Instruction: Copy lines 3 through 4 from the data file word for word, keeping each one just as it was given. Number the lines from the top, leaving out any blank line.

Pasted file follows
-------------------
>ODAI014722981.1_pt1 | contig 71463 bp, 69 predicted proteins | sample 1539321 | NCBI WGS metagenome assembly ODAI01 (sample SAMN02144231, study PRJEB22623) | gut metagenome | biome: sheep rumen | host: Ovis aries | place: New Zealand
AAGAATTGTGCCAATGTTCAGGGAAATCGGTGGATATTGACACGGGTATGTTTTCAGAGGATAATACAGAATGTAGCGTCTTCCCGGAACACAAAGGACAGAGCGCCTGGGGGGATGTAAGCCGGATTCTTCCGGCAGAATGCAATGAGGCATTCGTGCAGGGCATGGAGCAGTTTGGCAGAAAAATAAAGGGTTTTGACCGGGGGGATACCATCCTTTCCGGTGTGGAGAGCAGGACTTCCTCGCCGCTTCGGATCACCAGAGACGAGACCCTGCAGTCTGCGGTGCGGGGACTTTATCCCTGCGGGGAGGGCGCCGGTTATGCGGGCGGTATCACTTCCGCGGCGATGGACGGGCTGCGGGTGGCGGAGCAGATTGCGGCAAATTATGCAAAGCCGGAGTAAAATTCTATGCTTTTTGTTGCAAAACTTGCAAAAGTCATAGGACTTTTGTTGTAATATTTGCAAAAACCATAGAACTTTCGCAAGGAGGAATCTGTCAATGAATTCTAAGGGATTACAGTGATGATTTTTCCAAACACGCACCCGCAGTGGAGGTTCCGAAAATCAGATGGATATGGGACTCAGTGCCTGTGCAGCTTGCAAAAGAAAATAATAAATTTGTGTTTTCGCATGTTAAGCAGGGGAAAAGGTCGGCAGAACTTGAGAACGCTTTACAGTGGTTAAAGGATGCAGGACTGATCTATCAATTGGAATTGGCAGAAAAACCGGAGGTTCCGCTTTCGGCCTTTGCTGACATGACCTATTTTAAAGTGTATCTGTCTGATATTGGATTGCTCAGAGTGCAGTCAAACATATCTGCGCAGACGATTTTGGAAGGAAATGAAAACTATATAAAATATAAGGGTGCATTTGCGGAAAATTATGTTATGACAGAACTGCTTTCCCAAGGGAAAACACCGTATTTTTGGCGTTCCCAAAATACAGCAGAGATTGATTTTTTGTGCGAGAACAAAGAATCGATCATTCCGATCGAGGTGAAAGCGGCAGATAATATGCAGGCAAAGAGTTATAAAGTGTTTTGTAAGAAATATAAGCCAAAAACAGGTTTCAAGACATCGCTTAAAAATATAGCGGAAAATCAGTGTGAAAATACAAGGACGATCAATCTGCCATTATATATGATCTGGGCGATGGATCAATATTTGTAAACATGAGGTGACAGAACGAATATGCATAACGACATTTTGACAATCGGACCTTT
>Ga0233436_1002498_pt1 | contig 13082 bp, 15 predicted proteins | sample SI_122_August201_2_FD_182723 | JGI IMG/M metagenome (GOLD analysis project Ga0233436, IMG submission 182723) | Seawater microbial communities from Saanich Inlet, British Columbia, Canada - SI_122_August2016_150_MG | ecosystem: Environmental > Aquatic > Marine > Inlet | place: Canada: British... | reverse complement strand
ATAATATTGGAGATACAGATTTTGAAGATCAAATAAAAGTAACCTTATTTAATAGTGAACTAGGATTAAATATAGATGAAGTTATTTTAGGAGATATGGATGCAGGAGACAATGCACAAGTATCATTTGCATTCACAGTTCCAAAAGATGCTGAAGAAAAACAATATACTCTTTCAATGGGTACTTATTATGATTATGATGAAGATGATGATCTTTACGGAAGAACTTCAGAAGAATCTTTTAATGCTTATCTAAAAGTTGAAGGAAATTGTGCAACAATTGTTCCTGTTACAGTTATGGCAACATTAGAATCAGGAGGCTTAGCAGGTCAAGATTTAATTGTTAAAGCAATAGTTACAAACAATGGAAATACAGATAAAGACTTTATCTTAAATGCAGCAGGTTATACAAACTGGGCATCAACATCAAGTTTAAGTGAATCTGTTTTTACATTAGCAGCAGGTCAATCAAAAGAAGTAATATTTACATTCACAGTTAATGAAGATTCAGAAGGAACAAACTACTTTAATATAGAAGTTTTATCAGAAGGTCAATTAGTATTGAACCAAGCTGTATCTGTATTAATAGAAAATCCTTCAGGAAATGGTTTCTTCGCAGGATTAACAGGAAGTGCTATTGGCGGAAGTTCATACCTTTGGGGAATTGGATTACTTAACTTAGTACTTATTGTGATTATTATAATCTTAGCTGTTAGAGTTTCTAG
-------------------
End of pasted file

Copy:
>Ga0233436_1002498_pt1 | contig 13082 bp, 15 predicted proteins | sample SI_122_August201_2_FD_182723 | JGI IMG/M metagenome (GOLD analysis project Ga0233436, IMG submission 182723) | Seawater microbial communities from Saanich Inlet, British Columbia, Canada - SI_122_August2016_150_MG | ecosystem: Environmental > Aquatic > Marine > Inlet | place: Canada: British... | reverse complement strand
ATAATATTGGAGATACAGATTTTGAAGATCAAATAAAAGTAACCTTATTTAATAGTGAACTAGGATTAAATATAGATGAAGTTATTTTAGGAGATATGGATGCAGGAGACAATGCACAAGTATCATTTGCATTCACAGTTCCAAAAGATGCTGAAGAAAAACAATATACTCTTTCAATGGGTACTTATTATGATTATGATGAAGATGATGATCTTTACGGAAGAACTTCAGAAGAATCTTTTAATGCTTATCTAAAAGTTGAAGGAAATTGTGCAACAATTGTTCCTGTTACAGTTATGGCAACATTAGAATCAGGAGGCTTAGCAGGTCAAGATTTAATTGTTAAAGCAATAGTTACAAACAATGGAAATACAGATAAAGACTTTATCTTAAATGCAGCAGGTTATACAAACTGGGCATCAACATCAAGTTTAAGTGAATCTGTTTTTACATTAGCAGCAGGTCAATCAAAAGAAGTAATATTTACATTCACAGTTAATGAAGATTCAGAAGGAACAAACTACTTTAATATAGAAGTTTTATCAGAAGGTCAATTAGTATTGAACCAAGCTGTATCTGTATTAATAGAAAATCCTTCAGGAAATGGTTTCTTCGCAGGATTAACAGGAAGTGCTATTGGCGGAAGTTCATACCTTTGGGGAATTGGATTACTTAACTTAGTACTTATTGTGATTATTATAATCTTAGCTGTTAGAGTTTCTAG